Keywords: Back pain (PubMed Search)
Taking an accurate history to diagnose Cauda Equina Syndrome (CES)
Classic teaching is to inquire specifically about bowel and bladder function, sexual dysfunction, and/or loss of sensation in the groin.
Rather than asking about urinary incontinence, clinicians should ask specifically about difficulty passing urine, new leakage and retention.
Discussing issues related to sexual dysfunction are difficult for both clinicians and patients.
Rather than asking if there are any issues with sexual function, a more direct and informative way would be to ask if the patient has a “change in ability to achieve an erection or ejaculate” or “loss of sensation in genitals during sexual intercourse.”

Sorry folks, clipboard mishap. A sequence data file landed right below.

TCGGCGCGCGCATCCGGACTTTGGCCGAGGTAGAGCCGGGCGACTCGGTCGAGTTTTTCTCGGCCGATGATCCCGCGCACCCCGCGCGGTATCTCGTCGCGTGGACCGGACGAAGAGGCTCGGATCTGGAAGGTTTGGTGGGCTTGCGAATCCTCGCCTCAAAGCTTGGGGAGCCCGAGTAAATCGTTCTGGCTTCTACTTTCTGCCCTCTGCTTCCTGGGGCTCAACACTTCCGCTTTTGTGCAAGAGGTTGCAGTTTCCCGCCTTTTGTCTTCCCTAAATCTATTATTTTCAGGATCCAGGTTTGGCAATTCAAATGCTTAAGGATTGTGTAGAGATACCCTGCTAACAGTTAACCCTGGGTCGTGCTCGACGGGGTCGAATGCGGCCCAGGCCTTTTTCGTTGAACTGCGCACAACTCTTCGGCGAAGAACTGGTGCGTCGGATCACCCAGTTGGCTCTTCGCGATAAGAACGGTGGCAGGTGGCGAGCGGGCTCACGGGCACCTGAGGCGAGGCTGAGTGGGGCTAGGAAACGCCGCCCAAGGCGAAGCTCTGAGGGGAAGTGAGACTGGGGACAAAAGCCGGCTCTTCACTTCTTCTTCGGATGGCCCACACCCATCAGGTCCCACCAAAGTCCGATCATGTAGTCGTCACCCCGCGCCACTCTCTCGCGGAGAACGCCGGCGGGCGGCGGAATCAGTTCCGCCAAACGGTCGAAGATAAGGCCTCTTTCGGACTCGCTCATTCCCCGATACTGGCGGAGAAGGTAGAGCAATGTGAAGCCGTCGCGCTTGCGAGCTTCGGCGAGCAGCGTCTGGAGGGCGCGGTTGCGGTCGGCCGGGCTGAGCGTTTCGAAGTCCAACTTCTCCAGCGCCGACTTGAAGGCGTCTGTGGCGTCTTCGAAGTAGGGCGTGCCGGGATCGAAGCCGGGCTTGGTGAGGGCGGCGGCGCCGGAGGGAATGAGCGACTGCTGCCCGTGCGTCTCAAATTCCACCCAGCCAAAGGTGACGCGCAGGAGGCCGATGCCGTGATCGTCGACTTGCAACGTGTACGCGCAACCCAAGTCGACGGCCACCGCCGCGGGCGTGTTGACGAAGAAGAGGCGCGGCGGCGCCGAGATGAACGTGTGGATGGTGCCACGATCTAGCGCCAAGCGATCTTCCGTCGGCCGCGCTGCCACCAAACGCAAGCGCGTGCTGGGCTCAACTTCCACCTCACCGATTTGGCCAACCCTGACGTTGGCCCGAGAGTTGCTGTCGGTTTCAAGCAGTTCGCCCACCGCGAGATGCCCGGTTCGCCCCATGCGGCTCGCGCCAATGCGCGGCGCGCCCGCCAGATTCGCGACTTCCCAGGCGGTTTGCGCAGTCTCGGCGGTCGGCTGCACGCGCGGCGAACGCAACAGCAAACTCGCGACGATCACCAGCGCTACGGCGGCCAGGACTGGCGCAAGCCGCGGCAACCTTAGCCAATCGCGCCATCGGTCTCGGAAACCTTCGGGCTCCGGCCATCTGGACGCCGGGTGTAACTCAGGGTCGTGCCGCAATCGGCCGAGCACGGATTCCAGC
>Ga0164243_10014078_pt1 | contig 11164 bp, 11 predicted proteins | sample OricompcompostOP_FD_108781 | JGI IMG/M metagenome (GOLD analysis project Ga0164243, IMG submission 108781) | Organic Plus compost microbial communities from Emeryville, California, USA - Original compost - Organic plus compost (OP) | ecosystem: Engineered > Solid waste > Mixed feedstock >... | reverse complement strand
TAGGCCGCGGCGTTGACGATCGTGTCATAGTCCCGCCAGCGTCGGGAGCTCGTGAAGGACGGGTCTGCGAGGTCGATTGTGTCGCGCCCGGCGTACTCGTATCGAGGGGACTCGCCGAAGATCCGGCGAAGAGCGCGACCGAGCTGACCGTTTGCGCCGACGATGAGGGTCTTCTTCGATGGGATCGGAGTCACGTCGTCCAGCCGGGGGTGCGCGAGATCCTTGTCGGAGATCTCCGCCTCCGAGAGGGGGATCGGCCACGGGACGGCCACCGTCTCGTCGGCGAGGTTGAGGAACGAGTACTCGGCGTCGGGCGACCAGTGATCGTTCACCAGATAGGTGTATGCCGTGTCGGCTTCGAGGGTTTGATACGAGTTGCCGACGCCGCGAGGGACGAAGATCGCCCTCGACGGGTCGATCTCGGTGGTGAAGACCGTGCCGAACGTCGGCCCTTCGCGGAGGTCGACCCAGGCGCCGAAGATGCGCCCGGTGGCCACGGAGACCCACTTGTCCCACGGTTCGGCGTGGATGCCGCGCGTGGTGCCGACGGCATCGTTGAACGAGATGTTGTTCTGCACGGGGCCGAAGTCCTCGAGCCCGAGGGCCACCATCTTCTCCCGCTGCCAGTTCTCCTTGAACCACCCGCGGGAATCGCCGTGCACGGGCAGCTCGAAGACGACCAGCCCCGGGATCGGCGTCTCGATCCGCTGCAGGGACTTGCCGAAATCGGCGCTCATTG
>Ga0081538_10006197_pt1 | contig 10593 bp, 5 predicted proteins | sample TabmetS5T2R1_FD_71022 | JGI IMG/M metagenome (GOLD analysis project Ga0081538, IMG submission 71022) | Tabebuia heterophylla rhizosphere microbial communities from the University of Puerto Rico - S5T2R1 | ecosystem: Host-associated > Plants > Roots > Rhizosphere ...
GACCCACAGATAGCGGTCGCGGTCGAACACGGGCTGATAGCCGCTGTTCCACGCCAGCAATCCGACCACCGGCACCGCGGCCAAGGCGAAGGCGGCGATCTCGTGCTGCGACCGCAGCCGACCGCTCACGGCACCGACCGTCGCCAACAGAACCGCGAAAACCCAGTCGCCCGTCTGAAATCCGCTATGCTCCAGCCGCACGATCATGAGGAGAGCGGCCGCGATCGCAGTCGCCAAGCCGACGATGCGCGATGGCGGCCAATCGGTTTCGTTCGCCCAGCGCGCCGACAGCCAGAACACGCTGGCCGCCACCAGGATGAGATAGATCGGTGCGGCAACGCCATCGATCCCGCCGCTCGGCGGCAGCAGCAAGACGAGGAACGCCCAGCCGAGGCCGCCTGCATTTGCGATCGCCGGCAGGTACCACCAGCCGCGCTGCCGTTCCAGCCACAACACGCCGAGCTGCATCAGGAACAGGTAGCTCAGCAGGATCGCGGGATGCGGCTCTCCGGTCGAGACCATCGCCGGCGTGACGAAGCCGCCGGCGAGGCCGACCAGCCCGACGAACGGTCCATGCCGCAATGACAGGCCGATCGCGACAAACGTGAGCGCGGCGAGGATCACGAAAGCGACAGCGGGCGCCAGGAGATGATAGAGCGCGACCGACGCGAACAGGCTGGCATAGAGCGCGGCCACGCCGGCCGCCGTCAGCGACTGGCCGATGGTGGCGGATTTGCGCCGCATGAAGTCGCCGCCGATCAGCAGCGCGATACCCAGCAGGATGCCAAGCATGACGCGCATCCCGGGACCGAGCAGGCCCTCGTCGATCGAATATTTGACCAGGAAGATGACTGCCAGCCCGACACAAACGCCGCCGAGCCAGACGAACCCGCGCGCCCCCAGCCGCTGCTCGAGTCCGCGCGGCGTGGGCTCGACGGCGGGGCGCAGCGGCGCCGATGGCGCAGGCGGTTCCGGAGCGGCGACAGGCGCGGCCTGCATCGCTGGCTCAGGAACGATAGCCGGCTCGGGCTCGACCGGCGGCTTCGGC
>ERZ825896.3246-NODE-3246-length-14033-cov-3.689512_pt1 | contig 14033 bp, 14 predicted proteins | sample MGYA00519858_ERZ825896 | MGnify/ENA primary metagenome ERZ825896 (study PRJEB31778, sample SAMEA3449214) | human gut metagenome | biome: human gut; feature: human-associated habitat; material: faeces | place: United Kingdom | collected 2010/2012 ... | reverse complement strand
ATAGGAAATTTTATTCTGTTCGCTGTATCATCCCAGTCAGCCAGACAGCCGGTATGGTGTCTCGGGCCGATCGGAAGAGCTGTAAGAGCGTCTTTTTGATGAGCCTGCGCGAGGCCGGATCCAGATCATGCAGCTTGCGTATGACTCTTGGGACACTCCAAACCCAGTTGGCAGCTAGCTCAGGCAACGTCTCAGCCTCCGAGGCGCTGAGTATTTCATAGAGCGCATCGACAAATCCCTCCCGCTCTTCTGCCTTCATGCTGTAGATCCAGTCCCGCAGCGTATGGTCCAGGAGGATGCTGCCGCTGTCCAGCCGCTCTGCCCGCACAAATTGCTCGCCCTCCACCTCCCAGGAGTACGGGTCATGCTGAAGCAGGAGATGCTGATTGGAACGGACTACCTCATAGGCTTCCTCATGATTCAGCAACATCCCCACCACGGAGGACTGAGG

Saddle anesthesia has the highest predictive value in diagnosing MRI-proven CES. Loss of sensation may be incomplete and patchy. Ask about change in sensation with wiping after a bowel movement.
Greenhalgh S, Truman C, Webster V, Selfe J. Development of a toolkit for early identification of cauda equina syndrome. Prim Health Care Res Dev. 2016;17(6):559-567.